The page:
# Applying a Median Cut color reduction algorithm's output palette to the source image

So I'm beginning to look into "simple" color reduction to apply to images. I've spent the last day researching how this works, and managed to find what seems to be a decent algorithm to experiment with here: Median cut algorithm

The output here is a palette of n colors. I have yet to ensure this algorithm actually works, but I'm assuming it does. What I would like to do is take that output and apply it to the image that the palette was generated from.

I can't say I'm well versed in color compression formats and all the deep knowledge when it comes to images, but I'm wondering how I can apply the palette without having to start with an image format that comes with an indexed palette (i.e. GIF).

I'm thinking that for each pixel, I calculate the difference between the color of the current pixel and each color in the palette, and replace that pixel with the palette color of the least difference. Would this be a viable way to approach?

Note - I have looked into various libraries (ImageMagick), but these seem slightly overkill; the most I'll be doing with image manipulation will be reducing the color palette - nothing more complex than this. That's why I'm thinking implementing this algorithm would be the simplest approach for my needs.

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Just FYI for any fellow Qt users - this algorithm integrates perfectly into Qt and works great. Zero changes are needed to get it working. – giraffee Apr 30 '12 at 20:46
If you want to play with Median Cut then you can tweak an existing implementation: github.com/pornel/improved-pngquant (it has fast remapping and PNG support) – Kornel Mar 5 '13 at 11:56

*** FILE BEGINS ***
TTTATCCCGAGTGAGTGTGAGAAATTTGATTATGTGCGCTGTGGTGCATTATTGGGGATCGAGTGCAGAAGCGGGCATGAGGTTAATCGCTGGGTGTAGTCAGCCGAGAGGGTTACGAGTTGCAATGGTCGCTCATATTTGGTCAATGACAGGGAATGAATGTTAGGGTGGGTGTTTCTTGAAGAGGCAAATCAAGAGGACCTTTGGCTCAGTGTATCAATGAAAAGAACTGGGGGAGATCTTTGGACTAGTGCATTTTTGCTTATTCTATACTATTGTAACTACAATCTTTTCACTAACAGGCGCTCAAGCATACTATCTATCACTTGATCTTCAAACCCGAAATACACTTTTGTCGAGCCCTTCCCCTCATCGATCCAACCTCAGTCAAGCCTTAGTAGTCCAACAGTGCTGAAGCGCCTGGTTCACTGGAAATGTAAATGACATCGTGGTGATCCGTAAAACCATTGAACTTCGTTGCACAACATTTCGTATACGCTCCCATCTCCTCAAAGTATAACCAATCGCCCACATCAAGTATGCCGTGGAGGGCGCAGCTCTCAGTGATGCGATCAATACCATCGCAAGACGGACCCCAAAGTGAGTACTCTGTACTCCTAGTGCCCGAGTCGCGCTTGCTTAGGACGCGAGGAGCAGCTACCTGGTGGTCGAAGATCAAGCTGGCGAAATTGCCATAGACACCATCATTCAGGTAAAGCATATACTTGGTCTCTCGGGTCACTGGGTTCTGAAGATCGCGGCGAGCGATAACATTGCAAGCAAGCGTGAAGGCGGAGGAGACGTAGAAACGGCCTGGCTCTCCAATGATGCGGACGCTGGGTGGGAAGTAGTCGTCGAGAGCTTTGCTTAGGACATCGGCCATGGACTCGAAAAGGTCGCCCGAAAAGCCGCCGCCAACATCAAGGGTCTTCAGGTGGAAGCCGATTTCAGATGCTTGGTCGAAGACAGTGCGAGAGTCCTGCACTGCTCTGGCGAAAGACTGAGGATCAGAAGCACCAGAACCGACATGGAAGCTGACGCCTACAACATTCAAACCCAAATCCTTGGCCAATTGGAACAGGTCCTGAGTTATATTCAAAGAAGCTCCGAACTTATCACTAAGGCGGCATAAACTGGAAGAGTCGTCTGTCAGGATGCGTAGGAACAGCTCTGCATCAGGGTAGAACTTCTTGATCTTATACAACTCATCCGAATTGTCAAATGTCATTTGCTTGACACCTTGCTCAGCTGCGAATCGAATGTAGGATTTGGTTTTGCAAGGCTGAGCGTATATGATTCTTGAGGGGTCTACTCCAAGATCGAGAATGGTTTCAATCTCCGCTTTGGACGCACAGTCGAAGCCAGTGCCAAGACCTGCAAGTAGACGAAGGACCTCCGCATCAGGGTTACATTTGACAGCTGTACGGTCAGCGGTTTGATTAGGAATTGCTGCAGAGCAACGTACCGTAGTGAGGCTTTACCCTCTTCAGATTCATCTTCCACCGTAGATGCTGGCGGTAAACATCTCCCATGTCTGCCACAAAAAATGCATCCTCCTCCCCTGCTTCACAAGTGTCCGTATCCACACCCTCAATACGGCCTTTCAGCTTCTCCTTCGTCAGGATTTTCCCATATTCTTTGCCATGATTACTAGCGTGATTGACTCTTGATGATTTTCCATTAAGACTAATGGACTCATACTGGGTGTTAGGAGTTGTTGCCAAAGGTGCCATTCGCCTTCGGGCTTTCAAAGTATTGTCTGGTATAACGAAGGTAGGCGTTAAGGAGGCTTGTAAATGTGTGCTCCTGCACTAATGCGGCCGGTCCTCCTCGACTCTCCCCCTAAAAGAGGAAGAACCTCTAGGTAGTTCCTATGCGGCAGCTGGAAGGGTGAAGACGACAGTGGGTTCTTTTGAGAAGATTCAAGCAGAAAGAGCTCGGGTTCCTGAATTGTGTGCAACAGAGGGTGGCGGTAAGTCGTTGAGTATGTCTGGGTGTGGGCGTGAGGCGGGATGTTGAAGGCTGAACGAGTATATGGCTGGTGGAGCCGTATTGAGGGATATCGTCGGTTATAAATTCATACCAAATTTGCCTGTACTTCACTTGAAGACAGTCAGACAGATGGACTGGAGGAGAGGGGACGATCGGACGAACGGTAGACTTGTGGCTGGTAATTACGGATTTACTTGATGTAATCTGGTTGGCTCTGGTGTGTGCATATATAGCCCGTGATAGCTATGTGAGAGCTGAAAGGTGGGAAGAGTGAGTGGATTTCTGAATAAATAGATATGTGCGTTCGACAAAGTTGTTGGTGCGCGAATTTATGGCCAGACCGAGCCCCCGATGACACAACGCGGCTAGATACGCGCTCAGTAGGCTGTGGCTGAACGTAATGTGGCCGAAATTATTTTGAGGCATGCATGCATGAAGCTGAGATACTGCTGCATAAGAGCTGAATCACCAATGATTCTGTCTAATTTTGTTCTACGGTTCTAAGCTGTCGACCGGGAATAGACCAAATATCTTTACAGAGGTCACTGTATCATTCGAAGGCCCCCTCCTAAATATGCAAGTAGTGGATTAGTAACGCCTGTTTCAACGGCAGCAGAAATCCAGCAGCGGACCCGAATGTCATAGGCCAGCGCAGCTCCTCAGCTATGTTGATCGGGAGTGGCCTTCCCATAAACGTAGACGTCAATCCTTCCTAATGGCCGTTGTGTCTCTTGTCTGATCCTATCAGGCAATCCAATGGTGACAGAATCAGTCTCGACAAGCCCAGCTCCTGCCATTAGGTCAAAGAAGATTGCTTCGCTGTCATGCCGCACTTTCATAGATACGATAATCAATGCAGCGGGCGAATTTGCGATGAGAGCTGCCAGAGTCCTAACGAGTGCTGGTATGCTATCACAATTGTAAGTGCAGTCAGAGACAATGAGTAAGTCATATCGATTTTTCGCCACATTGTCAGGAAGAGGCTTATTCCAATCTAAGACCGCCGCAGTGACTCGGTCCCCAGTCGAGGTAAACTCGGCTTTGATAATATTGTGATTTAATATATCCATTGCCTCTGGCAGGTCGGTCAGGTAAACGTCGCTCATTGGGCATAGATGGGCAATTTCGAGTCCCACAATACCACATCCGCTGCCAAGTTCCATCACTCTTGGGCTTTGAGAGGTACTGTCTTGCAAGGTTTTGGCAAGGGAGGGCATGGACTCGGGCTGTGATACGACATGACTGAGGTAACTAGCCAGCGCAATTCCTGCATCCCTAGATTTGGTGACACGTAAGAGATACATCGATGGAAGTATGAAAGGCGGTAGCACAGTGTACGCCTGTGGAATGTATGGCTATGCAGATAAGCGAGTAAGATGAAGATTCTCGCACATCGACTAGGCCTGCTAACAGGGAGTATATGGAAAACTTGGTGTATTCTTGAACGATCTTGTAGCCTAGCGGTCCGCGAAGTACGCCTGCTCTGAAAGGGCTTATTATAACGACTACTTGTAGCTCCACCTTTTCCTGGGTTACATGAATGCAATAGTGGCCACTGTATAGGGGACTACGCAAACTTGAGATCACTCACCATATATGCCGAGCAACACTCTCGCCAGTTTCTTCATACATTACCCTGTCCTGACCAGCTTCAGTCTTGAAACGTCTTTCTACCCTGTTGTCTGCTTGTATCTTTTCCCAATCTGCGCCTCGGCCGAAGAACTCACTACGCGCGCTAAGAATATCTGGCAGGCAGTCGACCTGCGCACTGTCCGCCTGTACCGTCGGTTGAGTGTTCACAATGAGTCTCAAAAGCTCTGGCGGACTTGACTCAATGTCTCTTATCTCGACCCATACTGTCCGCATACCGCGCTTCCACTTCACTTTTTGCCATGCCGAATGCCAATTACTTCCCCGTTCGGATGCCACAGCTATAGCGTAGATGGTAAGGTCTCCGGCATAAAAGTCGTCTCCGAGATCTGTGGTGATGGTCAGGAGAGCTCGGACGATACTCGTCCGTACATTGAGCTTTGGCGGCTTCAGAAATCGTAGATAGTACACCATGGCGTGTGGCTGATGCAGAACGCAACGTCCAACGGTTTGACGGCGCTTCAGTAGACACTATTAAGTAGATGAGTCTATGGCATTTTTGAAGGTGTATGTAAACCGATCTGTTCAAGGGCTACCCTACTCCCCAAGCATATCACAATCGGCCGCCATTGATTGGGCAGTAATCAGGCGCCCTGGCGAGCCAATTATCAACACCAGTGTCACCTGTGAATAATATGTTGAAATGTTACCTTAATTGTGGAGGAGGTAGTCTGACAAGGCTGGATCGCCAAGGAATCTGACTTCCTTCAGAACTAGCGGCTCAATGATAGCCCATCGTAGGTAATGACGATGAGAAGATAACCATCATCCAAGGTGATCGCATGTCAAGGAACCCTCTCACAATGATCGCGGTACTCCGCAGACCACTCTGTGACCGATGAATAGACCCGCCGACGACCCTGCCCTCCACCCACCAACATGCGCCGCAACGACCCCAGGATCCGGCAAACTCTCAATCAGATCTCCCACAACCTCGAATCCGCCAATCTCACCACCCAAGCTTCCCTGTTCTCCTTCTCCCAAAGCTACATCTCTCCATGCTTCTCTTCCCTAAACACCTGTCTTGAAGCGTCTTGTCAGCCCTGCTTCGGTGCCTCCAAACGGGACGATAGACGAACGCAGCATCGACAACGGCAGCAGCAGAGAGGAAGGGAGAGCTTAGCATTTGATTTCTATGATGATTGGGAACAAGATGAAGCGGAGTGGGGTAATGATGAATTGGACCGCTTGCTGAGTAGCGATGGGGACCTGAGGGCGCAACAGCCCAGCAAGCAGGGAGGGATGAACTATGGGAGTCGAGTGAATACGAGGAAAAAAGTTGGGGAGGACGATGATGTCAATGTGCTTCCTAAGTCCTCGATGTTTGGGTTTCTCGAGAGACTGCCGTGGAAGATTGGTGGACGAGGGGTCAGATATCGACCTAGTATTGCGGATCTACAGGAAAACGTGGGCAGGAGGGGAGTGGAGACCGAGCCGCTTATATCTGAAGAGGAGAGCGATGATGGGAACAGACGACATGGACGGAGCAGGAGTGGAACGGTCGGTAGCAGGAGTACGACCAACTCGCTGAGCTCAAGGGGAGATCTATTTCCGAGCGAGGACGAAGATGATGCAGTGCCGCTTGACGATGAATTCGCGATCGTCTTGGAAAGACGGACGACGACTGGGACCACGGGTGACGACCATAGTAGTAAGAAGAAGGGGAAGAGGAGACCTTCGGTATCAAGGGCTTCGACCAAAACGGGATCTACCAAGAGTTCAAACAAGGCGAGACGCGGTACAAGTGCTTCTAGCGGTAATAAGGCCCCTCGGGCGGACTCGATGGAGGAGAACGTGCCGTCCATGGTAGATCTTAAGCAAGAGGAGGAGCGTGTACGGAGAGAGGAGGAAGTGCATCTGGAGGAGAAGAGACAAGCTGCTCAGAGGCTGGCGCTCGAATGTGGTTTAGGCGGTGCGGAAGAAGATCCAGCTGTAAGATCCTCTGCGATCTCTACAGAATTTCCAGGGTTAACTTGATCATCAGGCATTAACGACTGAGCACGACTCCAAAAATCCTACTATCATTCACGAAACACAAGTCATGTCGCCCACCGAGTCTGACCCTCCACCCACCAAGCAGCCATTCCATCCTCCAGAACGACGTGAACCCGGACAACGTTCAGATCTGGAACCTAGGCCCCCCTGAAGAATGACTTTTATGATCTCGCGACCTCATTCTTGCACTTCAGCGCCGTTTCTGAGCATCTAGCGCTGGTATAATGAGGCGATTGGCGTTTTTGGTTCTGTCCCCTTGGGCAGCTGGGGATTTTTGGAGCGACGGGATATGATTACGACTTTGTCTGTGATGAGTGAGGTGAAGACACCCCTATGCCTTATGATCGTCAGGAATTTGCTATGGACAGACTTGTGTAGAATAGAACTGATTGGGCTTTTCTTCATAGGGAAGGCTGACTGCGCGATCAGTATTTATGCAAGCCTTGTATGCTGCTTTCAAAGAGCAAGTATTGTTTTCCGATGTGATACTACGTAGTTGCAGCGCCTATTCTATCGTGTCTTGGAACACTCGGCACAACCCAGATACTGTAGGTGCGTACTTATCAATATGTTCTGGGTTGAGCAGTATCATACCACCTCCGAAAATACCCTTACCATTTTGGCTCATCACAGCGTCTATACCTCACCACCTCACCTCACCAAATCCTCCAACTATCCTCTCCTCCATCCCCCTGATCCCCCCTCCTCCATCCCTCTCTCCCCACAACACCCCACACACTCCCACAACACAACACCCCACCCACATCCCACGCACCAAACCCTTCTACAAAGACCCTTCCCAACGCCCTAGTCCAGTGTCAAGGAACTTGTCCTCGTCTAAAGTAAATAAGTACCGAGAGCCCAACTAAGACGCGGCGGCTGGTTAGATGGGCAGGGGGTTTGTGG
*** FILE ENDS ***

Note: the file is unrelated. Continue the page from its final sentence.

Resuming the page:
## 2 Answers

I think its a viable way. The difference you calculate should be the Euclidean difference as showed here However you can do a little optimization. You don't need to calculate a new difference every time. For example you can populate a lookup table in order to use the right color directly if you already calculated it

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Awesome - I noticed that in the wiki while reading. And thanks for the suggestion of a lookup table - I didn't think of that. – giraffee Apr 30 '12 at 20:49

The fastest method is to use an oct tree for color lookup.

The idea is you add all the palette color indexes to the oct tree, then ask the root node for the nearest color. When asked for the nearest color, each node (which has access to the palette) returns its own color index if it's at the deepest level or asks the corresponding child (to the requested color) for its nearest color index. If there is no corresponding child, it asks all of its children for the nearest color index and returns the one whose color has the smallest distance.

Basically, the oct tree will greatly minimize the number of distance comparisons that need to be made. This is sped up by precalculating all distances.

Here's my implementation... http://www.codeproject.com/Tips/1046574/OctTree-Based-Nearest-Color-Search

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